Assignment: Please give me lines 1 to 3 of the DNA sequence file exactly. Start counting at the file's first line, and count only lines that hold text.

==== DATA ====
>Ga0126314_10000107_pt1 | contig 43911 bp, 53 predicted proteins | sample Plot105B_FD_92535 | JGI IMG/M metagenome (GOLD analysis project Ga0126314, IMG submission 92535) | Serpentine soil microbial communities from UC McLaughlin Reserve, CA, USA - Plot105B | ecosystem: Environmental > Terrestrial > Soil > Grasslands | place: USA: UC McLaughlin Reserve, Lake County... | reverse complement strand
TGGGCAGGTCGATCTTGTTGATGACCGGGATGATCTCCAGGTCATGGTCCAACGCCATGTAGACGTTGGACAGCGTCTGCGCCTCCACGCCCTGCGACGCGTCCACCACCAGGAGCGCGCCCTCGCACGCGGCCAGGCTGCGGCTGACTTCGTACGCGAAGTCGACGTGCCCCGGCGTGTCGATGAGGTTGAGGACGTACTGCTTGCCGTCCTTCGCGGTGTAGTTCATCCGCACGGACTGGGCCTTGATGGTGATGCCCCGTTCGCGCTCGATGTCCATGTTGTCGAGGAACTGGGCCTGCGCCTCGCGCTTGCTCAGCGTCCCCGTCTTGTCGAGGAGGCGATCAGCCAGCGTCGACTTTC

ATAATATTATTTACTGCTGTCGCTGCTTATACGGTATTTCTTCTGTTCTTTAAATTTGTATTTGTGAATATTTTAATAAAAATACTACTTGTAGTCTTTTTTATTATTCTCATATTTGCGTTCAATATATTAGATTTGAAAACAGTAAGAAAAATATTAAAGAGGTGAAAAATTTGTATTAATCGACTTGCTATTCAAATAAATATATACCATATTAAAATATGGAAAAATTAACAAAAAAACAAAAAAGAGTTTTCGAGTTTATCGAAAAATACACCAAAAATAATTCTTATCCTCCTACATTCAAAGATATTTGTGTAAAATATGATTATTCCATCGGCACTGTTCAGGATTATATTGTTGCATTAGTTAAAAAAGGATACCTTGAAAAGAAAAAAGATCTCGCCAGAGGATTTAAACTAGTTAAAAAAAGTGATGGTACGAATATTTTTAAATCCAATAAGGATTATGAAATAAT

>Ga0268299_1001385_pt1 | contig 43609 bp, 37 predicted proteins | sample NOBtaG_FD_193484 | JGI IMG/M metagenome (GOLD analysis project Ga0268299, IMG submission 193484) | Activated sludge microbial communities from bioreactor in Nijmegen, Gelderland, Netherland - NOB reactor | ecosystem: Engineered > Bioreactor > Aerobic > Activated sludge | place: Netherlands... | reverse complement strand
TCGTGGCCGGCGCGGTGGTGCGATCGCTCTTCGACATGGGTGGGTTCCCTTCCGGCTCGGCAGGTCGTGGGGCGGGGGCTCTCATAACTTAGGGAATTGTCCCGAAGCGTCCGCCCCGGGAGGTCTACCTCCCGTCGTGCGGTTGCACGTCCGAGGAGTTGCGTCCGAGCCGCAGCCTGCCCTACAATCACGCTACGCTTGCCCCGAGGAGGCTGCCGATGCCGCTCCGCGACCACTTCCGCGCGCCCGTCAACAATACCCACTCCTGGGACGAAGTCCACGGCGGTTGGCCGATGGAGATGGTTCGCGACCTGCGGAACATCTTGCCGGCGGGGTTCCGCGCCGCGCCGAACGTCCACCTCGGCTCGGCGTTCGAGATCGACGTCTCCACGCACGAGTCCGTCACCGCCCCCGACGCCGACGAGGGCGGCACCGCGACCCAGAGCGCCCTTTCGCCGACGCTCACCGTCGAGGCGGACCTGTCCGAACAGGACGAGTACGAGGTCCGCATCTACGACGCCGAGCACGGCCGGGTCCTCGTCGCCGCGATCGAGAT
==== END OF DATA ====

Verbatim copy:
>Ga0126314_10000107_pt1 | contig 43911 bp, 53 predicted proteins | sample Plot105B_FD_92535 | JGI IMG/M metagenome (GOLD analysis project Ga0126314, IMG submission 92535) | Serpentine soil microbial communities from UC McLaughlin Reserve, CA, USA - Plot105B | ecosystem: Environmental > Terrestrial > Soil > Grasslands | place: USA: UC McLaughlin Reserve, Lake County... | reverse complement strand
TGGGCAGGTCGATCTTGTTGATGACCGGGATGATCTCCAGGTCATGGTCCAACGCCATGTAGACGTTGGACAGCGTCTGCGCCTCCACGCCCTGCGACGCGTCCACCACCAGGAGCGCGCCCTCGCACGCGGCCAGGCTGCGGCTGACTTCGTACGCGAAGTCGACGTGCCCCGGCGTGTCGATGAGGTTGAGGACGTACTGCTTGCCGTCCTTCGCGGTGTAGTTCATCCGCACGGACTGGGCCTTGATGGTGATGCCCCGTTCGCGCTCGATGTCCATGTTGTCGAGGAACTGGGCCTGCGCCTCGCGCTTGCTCAGCGTCCCCGTCTTGTCGAGGAGGCGATCAGCCAGCGTCGACTTTC

ATAATATTATTTACTGCTGTCGCTGCTTATACGGTATTTCTTCTGTTCTTTAAATTTGTATTTGTGAATATTTTAATAAAAATACTACTTGTAGTCTTTTTTATTATTCTCATATTTGCGTTCAATATATTAGATTTGAAAACAGTAAGAAAAATATTAAAGAGGTGAAAAATTTGTATTAATCGACTTGCTATTCAAATAAATATATACCATATTAAAATATGGAAAAATTAACAAAAAAACAAAAAAGAGTTTTCGAGTTTATCGAAAAATACACCAAAAATAATTCTTATCCTCCTACATTCAAAGATATTTGTGTAAAATATGATTATTCCATCGGCACTGTTCAGGATTATATTGTTGCATTAGTTAAAAAAGGATACCTTGAAAAGAAAAAAGATCTCGCCAGAGGATTTAAACTAGTTAAAAAAAGTGATGGTACGAATATTTTTAAATCCAATAAGGATTATGAAATAAT